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CDU adventurer takes on world’s toughest horse race

Jessica and Natalie on horses training for the Derby.
​Farm and Stud Overseer from CDU’s Katherine campus Jessica Di Pasquale is representing Australia in the world’s longest, toughest horse race – the Mongol Derby – this month.

Charles Darwin University (CDU) Farm and Stud Overseer, Jessica Di Pasquale, is bringing into focus the world’s longest, toughest horse race when she competes in the 2022 Mongol Derby, representing Australia, this month. 

Competitors from around the globe, including Katherine-based Mrs Di Pasquale, are being fitted with GPS tracking devices that capture the progress of each rider in real time as they race through 1000 kilometres of the Mongolian wilderness.

The Derby traces the passage of the long-distance postal transmission system established by Chinggis (Genghis) Khaan in 1224, which relies on a vast network of horse stations stretching from Kharkhorin to the Caspian Sea. 

The 10-day race spans wild, grassland steppes (plains), high passes, valleys, wooded hills, rivers, wetlands and dunes. It comprises 25 horse stations at 40km-intervals, where riders must change steeds, refuel and camp overnight with traditional herders.

The dressed weight of each competitor is strictly limited to 85 kilograms, plus a 5kg survival kit. 

Racing along this legendary postal route on semi-wild Mongolian horses will see Mrs Di Pasquale draw on a mix of survival skills, horsemanship, grit, determination and resilience.

CDU Katherine and Big Rivers Associate Vice-Chancellor, Alison Haines, said Mrs Di Pasquale’s selection to compete in the equestrian endurance race is a “significant achievement”.

“Riders must apply to be accepted for the race, as it is limited to about 40 riders each year, from all over the world,” Mrs Haines said.

“Competing in the event is a major feat of endurance and stamina, requiring great courage, skill and strength. The Mongol Derby is not a pony trek, there is no marked course and not everyone finishes the race.”    

But in facing this challenge, Mrs Di Pasquale is not alone. She has partnered with Darwin-based competitor and childhood friend, Natalie Bell.

Together, the two women not only aim to win, but also raise funds for two charities: Sock it to Sarcoma, and Steppe and Hoof.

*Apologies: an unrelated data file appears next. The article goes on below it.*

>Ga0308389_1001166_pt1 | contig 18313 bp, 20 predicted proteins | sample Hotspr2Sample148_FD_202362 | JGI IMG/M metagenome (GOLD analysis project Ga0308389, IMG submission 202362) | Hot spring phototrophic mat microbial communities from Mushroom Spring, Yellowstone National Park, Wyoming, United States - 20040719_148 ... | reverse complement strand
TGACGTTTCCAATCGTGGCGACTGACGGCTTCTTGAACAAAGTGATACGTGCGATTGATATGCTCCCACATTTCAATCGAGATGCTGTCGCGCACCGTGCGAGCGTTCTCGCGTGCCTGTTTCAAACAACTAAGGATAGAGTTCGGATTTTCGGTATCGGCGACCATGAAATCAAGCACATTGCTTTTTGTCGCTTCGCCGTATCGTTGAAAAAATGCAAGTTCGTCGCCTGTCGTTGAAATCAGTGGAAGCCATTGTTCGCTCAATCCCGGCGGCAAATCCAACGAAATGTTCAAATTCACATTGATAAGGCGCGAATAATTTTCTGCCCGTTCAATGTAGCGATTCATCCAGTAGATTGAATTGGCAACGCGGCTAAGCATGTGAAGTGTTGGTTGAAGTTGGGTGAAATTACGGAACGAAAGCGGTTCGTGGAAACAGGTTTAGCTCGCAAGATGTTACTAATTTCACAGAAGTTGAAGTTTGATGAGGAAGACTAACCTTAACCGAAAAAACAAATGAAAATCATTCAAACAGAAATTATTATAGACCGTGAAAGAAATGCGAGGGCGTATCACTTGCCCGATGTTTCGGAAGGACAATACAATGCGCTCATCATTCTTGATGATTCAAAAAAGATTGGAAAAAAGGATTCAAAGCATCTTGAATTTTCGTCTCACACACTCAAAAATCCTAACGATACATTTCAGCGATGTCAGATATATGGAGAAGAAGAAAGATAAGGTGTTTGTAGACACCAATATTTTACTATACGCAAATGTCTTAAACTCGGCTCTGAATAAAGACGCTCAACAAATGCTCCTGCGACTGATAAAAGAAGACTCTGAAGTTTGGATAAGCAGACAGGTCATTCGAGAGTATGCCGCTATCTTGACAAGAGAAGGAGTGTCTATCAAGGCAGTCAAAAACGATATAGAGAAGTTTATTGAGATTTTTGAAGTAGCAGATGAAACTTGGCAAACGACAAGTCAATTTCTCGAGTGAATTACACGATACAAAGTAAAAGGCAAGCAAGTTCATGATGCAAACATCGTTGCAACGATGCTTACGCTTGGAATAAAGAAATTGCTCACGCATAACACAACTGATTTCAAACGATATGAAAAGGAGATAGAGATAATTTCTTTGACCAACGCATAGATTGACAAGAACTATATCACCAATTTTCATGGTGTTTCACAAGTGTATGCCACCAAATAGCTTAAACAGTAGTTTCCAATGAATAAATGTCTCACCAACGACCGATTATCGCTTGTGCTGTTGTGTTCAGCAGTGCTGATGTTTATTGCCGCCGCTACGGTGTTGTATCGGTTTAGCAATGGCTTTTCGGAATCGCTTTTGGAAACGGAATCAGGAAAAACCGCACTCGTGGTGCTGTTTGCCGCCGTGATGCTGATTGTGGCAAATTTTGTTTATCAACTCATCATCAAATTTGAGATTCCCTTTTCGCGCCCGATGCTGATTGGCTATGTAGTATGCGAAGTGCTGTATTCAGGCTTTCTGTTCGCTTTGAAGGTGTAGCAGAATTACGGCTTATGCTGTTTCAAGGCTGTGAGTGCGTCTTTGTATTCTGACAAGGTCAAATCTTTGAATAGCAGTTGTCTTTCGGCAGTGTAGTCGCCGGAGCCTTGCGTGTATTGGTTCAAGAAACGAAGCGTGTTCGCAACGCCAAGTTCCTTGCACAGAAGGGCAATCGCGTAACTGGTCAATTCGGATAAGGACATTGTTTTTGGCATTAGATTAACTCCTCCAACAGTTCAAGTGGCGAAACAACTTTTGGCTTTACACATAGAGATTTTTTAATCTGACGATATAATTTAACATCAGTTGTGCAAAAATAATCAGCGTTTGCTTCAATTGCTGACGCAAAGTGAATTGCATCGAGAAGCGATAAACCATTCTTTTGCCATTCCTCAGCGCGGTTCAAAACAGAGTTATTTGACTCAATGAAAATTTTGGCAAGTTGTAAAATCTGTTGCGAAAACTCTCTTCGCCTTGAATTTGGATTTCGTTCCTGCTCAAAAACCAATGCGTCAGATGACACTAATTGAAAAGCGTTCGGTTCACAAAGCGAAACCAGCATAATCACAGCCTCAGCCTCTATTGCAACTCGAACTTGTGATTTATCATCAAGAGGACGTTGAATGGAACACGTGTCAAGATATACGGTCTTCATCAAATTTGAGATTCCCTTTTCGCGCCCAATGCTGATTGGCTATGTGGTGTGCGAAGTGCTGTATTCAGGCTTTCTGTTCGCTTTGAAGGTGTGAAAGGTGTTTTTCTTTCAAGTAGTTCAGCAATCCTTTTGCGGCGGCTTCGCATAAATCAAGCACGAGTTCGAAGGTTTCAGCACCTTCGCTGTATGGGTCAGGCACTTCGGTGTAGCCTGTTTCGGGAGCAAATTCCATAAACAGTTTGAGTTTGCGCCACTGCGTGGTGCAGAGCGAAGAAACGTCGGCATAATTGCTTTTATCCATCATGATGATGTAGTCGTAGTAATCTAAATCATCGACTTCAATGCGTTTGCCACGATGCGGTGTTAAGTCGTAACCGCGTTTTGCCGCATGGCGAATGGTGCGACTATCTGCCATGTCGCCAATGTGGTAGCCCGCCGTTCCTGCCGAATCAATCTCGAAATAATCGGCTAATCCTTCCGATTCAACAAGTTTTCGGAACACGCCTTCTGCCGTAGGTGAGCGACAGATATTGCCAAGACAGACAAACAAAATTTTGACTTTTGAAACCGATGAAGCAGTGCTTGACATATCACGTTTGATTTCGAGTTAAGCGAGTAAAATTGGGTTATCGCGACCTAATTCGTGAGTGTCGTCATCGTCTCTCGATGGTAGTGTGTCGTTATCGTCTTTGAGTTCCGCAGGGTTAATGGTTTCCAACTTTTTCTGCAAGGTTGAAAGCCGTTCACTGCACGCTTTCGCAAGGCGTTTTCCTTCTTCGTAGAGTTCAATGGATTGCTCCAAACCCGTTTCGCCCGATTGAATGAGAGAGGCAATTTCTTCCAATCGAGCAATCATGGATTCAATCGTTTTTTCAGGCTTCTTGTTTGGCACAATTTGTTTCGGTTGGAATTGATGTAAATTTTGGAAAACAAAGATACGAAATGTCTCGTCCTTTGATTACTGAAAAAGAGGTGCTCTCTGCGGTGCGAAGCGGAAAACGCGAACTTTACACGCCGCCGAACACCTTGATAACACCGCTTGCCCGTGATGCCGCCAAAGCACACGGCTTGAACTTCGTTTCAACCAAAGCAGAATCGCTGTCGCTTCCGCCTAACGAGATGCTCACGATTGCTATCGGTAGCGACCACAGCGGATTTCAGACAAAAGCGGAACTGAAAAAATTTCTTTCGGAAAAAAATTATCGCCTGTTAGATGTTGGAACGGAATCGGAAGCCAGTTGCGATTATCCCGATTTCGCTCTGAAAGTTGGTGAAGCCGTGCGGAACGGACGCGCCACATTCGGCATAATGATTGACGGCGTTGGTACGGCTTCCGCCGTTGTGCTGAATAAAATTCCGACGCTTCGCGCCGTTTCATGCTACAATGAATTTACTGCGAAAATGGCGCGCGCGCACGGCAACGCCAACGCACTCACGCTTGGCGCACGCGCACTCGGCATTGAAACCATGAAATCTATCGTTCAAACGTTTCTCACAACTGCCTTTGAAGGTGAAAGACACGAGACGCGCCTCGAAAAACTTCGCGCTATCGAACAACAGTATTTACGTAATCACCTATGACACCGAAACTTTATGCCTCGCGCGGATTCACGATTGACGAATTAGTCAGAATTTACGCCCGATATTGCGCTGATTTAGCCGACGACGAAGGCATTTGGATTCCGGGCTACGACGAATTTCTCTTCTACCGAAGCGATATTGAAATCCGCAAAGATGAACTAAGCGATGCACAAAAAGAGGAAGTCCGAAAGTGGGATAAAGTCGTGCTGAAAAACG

They opted to support the Sock it to Sarcoma charity in honour of their childhood friend Stevie Marcon, who succumbed to a rare sarcoma cancer in 2017.

“We’re raising funds for Sock it to Sarcoma in recognition of our Stevie-girl, who fought a battle tougher than any steppe, and who would have been our third musketeer on this adventure,” Mrs Di Pasquale said.

Fund raising for the Steppe and Hoof charity aims to support Mongolian herders and their animals, and the cultural traditions that are part of the country’s nomadic way of life.

“Both the CDU and wider Northern Territory communities have provided tremendous support for our fund-raising effort,” Mrs Di Pasquale said.

“For example, CDU staff supported a trivia night in Katherine on 25 June and helped run a movie night in Darwin on 5 July that raised about $4000 for the charities. CDU staff also got behind us with donations to our GoFundMe page.

“I’m looking forward to the challenge of the race after having two children, and the comradery and support of competing with Natalie to honour another close friend,” she said.

In her role as Farm and Stud Overseer at CDU’s Katherine campus, Mrs Di Pasquale manages 17 Stock and Quarter horses; 750 Brahman cattle; and runs the 'Show Cattle Program' for CDU VET Delivery for Secondary Schools (VETDSS) programs, including Certificates II and III in Rural Operations.

To follow the real-time progress of Mrs Di Pasquale and Ms Bell in the Mongol Derby from Wednesday, 10 August to Friday, 19 August, visit:

More information here: Facebook and GoFundMe

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